In recent years the domestic dog has grown into a fairly unfit animal, in comparison with its ancestors. Selective breeding has meant that lots of conditions are hereditary or inherent in a particular breed of dog.
Canine Hip Dysplasia
The dog's hip joint in common with that of other mamals is a ball and socket device, with tendons and muscles used to work the joint. When this joint is functioning correctly the ball and socket fit closely together and are protected by cartilage and lubricated by joint fluid. This lets the dog to run and move without restraint, but if there is damage or inflammation then serious issues can occur.
Hip Dysplasia is a deformity of the hip joint where extra bone develops within the socket or the cartilage becomes damaged, so that the ball begins to rub against the socket. The hip joint becomes damaged and doesn't perform correctly creating considerable pain to the dog and eventual lameness. In the worst cases the dog will become effectively crippled and cannot move about without agonizing agony. The disorder is generally common in the bigger breeds including German Shepherds or Labradors. There is certainly a clear genetic factor in this condition so dogs need to be monitored early on in life.
Hip Scoring is used to spot dogs predisposed to Hip Dysplasia, primarily to ensure that the owners don't breed from these dogs. The hip grade is calculated by x-raying the dog then awarding points for each of the features within the hip joint. The lower the score the less dysplasia is within the joint and the score can vary from zero to 106.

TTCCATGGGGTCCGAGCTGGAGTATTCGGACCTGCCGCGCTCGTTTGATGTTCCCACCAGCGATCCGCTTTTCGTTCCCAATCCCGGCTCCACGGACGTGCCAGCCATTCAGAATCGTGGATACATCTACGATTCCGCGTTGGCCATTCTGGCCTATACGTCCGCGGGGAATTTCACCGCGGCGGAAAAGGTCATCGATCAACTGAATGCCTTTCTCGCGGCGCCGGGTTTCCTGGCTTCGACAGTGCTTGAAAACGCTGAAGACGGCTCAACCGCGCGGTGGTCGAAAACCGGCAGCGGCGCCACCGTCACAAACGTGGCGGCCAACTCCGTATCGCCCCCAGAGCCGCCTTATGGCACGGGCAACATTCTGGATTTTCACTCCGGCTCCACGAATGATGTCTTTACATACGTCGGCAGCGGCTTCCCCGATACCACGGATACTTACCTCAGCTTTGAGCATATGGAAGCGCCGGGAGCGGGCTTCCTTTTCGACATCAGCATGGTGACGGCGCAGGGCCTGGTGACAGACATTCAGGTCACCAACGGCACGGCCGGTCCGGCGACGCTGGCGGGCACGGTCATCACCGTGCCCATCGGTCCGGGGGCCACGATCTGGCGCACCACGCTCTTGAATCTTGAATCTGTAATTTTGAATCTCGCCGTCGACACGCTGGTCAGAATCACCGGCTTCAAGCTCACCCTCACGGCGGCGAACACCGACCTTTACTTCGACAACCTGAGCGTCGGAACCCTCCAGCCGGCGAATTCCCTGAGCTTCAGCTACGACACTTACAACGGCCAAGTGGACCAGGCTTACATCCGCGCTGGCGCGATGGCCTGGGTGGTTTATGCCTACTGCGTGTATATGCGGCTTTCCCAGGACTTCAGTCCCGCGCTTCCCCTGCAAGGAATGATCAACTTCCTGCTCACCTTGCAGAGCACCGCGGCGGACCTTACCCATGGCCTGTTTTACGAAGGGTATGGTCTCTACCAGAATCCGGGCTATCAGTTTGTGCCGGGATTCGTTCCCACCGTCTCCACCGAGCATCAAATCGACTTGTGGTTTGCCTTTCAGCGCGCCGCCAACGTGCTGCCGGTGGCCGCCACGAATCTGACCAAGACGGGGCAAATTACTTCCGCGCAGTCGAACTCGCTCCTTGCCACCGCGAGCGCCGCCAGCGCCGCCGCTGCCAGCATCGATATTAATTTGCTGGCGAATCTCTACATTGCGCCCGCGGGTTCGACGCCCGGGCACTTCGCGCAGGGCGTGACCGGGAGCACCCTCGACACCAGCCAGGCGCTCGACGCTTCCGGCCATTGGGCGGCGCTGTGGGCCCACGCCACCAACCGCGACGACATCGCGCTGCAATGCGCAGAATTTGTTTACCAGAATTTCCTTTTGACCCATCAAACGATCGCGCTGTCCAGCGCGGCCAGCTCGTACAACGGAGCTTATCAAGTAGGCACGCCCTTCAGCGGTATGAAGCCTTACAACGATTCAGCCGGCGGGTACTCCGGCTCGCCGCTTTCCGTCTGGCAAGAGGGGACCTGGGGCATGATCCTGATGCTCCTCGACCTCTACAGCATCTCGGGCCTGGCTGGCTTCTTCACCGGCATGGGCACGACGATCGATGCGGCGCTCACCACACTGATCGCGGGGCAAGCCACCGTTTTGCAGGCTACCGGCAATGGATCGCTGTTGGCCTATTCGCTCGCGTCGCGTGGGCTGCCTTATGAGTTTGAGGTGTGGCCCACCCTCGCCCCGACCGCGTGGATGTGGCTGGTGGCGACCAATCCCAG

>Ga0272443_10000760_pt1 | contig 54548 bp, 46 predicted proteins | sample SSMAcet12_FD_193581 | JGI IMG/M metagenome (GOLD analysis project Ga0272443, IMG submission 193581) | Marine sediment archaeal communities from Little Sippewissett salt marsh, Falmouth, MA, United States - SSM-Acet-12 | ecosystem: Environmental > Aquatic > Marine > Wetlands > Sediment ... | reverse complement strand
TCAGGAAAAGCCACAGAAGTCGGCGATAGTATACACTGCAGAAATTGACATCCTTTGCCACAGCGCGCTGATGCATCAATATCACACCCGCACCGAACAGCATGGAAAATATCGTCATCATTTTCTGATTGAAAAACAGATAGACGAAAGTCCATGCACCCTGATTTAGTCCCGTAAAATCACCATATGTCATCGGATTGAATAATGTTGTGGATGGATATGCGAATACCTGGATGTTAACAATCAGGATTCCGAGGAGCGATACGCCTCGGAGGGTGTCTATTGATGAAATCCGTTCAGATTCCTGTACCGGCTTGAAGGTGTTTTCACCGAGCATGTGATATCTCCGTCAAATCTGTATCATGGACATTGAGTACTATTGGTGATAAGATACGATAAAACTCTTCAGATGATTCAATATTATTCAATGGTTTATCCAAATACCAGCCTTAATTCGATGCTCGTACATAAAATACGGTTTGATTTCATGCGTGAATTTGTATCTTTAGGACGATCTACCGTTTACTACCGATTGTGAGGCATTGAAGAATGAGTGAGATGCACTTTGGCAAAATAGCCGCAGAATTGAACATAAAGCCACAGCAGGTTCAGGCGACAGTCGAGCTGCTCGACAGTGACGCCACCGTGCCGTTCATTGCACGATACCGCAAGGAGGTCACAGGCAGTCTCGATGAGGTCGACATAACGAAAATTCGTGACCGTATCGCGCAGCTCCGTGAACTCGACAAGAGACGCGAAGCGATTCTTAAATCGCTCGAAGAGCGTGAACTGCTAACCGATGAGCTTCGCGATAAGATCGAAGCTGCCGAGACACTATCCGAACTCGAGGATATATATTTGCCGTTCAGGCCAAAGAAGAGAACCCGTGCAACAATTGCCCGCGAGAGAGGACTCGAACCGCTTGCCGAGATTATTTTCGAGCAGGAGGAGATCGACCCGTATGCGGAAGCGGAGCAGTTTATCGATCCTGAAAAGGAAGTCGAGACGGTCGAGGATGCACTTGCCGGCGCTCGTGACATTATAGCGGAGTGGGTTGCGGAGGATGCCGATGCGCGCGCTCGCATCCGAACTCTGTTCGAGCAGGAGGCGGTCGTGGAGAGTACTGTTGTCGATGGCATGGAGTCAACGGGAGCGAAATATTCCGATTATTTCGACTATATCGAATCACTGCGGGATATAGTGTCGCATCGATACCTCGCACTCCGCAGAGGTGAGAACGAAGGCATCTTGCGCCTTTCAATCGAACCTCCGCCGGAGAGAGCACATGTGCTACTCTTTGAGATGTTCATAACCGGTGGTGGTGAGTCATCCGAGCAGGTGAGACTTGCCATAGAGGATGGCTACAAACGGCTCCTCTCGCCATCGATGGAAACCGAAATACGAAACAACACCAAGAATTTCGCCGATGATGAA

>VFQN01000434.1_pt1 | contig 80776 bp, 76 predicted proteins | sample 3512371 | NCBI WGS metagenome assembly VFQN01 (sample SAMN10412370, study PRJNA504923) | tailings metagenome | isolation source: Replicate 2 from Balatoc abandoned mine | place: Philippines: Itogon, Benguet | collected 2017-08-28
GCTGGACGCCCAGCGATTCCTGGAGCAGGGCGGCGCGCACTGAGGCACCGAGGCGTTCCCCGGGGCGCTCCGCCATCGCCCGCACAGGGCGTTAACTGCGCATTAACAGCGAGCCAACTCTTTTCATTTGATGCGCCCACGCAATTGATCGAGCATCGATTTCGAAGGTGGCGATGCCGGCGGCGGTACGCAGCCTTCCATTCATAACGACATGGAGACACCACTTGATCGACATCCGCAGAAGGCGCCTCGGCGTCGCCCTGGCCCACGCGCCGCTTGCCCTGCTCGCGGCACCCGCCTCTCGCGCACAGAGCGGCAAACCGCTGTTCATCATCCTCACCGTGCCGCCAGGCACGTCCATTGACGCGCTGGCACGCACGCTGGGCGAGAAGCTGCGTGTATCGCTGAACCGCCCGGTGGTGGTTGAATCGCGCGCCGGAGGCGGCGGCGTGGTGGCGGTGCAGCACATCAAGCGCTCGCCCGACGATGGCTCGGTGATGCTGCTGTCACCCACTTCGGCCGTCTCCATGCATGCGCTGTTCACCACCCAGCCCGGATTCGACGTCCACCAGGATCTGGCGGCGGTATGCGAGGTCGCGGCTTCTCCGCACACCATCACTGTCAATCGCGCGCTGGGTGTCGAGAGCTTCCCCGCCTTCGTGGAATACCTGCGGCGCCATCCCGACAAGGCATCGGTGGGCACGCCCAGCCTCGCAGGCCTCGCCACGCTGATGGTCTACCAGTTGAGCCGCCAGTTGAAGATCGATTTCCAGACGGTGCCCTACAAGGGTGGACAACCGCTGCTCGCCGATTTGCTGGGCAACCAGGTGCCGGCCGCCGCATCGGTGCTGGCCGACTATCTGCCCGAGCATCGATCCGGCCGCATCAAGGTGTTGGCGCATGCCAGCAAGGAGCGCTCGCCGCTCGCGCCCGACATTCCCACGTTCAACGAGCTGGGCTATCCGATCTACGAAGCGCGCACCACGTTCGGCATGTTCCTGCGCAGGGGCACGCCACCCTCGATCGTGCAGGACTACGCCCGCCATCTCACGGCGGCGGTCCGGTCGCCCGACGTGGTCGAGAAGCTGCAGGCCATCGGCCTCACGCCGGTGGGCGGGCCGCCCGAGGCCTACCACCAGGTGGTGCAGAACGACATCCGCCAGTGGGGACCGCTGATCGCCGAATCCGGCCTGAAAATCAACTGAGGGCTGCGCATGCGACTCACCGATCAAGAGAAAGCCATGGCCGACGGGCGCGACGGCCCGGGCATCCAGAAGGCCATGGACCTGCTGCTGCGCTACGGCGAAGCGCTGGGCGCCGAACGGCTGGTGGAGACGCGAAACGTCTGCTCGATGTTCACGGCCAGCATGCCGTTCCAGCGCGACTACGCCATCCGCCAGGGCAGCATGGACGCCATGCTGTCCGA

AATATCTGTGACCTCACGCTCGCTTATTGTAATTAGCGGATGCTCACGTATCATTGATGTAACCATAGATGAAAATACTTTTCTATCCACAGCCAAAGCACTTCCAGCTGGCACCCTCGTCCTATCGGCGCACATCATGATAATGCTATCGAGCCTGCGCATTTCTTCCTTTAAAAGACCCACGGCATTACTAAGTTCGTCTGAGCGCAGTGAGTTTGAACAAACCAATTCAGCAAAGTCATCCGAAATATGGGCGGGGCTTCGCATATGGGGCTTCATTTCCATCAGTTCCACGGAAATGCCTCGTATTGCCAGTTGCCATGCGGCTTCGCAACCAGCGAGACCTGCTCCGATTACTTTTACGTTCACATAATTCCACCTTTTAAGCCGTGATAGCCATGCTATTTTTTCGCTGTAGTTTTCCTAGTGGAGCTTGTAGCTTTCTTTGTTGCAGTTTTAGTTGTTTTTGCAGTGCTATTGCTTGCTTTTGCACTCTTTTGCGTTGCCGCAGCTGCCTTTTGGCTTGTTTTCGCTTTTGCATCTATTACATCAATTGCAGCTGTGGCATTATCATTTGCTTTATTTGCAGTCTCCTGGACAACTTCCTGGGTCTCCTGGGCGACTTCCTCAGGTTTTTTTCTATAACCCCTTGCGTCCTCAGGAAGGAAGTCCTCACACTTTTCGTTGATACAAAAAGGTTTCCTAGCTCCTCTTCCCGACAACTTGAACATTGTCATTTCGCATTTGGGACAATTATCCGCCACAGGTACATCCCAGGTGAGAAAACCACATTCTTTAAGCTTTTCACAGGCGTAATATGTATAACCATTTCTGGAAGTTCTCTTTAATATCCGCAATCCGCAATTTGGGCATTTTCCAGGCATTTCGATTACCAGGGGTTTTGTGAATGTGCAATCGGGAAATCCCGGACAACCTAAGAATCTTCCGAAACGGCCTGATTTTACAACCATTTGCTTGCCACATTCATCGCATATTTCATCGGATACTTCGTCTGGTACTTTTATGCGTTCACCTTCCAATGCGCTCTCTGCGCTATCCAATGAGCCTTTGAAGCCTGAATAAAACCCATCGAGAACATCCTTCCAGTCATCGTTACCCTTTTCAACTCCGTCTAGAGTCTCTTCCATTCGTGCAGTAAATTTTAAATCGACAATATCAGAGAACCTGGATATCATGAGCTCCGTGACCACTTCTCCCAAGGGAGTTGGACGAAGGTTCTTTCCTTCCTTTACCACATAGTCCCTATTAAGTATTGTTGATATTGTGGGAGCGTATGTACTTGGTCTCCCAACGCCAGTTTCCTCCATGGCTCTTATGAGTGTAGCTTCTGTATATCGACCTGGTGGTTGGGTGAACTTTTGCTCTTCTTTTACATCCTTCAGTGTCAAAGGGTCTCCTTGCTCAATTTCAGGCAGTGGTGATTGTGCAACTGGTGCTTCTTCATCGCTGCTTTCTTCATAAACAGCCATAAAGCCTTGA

There are breed mean scores that confirm what level of dysplasia is standard within the breed. Therefore if the dog is lower than the breed mean score it is okay to breed with that dog. Those with scores higher than the average shouldn't breed. This procedure is gradually helping to curb the amount of dysplasia existing in dogs. Nonetheless even when the dog has a good grade there is no assurance that the dysplasia will not develop in any pups.
Hip scoring should be carried out from the age of twelve months, when the body is well established. Your vet will set up the x-ray and the result will be lodged with the OFA or Kennel Club.
Diagnosis and Treatment
Dysplasia is hard to spot as dogs are generally very good at handling pain and so make no outward sign. So monitor your dog carefully for any sign of limping or dragging the feet. Also watch out for any loss of interest in walks or exercise.
Treatment for hip dysplasia usually is in the form of of painkillers or heat therapy both of which can greatly diminish the pain. An exercise programme designed with your vet can help to limit the damage done to the joints. In acute cases surgery is sometimes the only remedy. This will either be by way of the reshaping of the joint or by artificial hip replacement, of a similar kind to that used in humans.
For both elbow and hip dysplasia weight management is important as an obese dog will put pressure on the joints. Fortunately most dogs can lead a fairly normal and energetic life when the disorder is being treated properly.